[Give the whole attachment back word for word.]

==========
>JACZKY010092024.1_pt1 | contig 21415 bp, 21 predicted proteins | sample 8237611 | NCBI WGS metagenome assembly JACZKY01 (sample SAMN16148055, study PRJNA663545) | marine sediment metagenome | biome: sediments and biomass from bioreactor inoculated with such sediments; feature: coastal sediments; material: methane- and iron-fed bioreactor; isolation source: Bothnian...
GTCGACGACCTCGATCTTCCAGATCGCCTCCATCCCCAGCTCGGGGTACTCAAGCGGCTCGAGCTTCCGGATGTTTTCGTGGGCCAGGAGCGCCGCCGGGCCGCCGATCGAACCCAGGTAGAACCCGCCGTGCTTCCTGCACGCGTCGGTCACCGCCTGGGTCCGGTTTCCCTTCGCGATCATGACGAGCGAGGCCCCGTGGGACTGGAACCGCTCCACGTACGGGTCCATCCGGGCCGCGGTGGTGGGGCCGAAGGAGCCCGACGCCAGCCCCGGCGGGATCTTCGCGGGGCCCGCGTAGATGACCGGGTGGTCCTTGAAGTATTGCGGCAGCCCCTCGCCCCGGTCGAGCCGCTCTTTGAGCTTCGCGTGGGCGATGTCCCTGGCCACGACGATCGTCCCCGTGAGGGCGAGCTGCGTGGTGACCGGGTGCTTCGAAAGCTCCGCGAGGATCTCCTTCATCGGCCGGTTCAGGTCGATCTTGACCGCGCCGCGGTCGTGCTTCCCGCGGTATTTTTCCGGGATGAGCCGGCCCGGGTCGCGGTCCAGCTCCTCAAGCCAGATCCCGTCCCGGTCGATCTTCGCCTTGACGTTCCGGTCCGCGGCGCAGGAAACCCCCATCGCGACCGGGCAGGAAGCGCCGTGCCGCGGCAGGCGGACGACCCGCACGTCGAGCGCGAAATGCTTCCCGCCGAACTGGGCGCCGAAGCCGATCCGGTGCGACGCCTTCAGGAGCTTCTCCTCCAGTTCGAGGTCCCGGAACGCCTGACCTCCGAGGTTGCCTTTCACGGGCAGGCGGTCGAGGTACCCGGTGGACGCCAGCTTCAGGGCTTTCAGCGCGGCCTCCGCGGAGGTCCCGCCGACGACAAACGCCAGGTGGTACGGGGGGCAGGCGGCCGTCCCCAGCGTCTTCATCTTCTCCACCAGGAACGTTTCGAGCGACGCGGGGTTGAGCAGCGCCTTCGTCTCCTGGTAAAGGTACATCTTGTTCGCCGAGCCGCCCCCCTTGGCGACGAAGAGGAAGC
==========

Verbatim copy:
>JACZKY010092024.1_pt1 | contig 21415 bp, 21 predicted proteins | sample 8237611 | NCBI WGS metagenome assembly JACZKY01 (sample SAMN16148055, study PRJNA663545) | marine sediment metagenome | biome: sediments and biomass from bioreactor inoculated with such sediments; feature: coastal sediments; material: methane- and iron-fed bioreactor; isolation source: Bothnian...
GTCGACGACCTCGATCTTCCAGATCGCCTCCATCCCCAGCTCGGGGTACTCAAGCGGCTCGAGCTTCCGGATGTTTTCGTGGGCCAGGAGCGCCGCCGGGCCGCCGATCGAACCCAGGTAGAACCCGCCGTGCTTCCTGCACGCGTCGGTCACCGCCTGGGTCCGGTTTCCCTTCGCGATCATGACGAGCGAGGCCCCGTGGGACTGGAACCGCTCCACGTACGGGTCCATCCGGGCCGCGGTGGTGGGGCCGAAGGAGCCCGACGCCAGCCCCGGCGGGATCTTCGCGGGGCCCGCGTAGATGACCGGGTGGTCCTTGAAGTATTGCGGCAGCCCCTCGCCCCGGTCGAGCCGCTCTTTGAGCTTCGCGTGGGCGATGTCCCTGGCCACGACGATCGTCCCCGTGAGGGCGAGCTGCGTGGTGACCGGGTGCTTCGAAAGCTCCGCGAGGATCTCCTTCATCGGCCGGTTCAGGTCGATCTTGACCGCGCCGCGGTCGTGCTTCCCGCGGTATTTTTCCGGGATGAGCCGGCCCGGGTCGCGGTCCAGCTCCTCAAGCCAGATCCCGTCCCGGTCGATCTTCGCCTTGACGTTCCGGTCCGCGGCGCAGGAAACCCCCATCGCGACCGGGCAGGAAGCGCCGTGCCGCGGCAGGCGGACGACCCGCACGTCGAGCGCGAAATGCTTCCCGCCGAACTGGGCGCCGAAGCCGATCCGGTGCGACGCCTTCAGGAGCTTCTCCTCCAGTTCGAGGTCCCGGAACGCCTGACCTCCGAGGTTGCCTTTCACGGGCAGGCGGTCGAGGTACCCGGTGGACGCCAGCTTCAGGGCTTTCAGCGCGGCCTCCGCGGAGGTCCCGCCGACGACAAACGCCAGGTGGTACGGGGGGCAGGCGGCCGTCCCCAGCGTCTTCATCTTCTCCACCAGGAACGTTTCGAGCGACGCGGGGTTGAGCAGCGCCTTCGTCTCCTGGTAAAGGTACATCTTGTTCGCCGAGCCGCCCCCCTTGGCGACGAAGAGGAAGC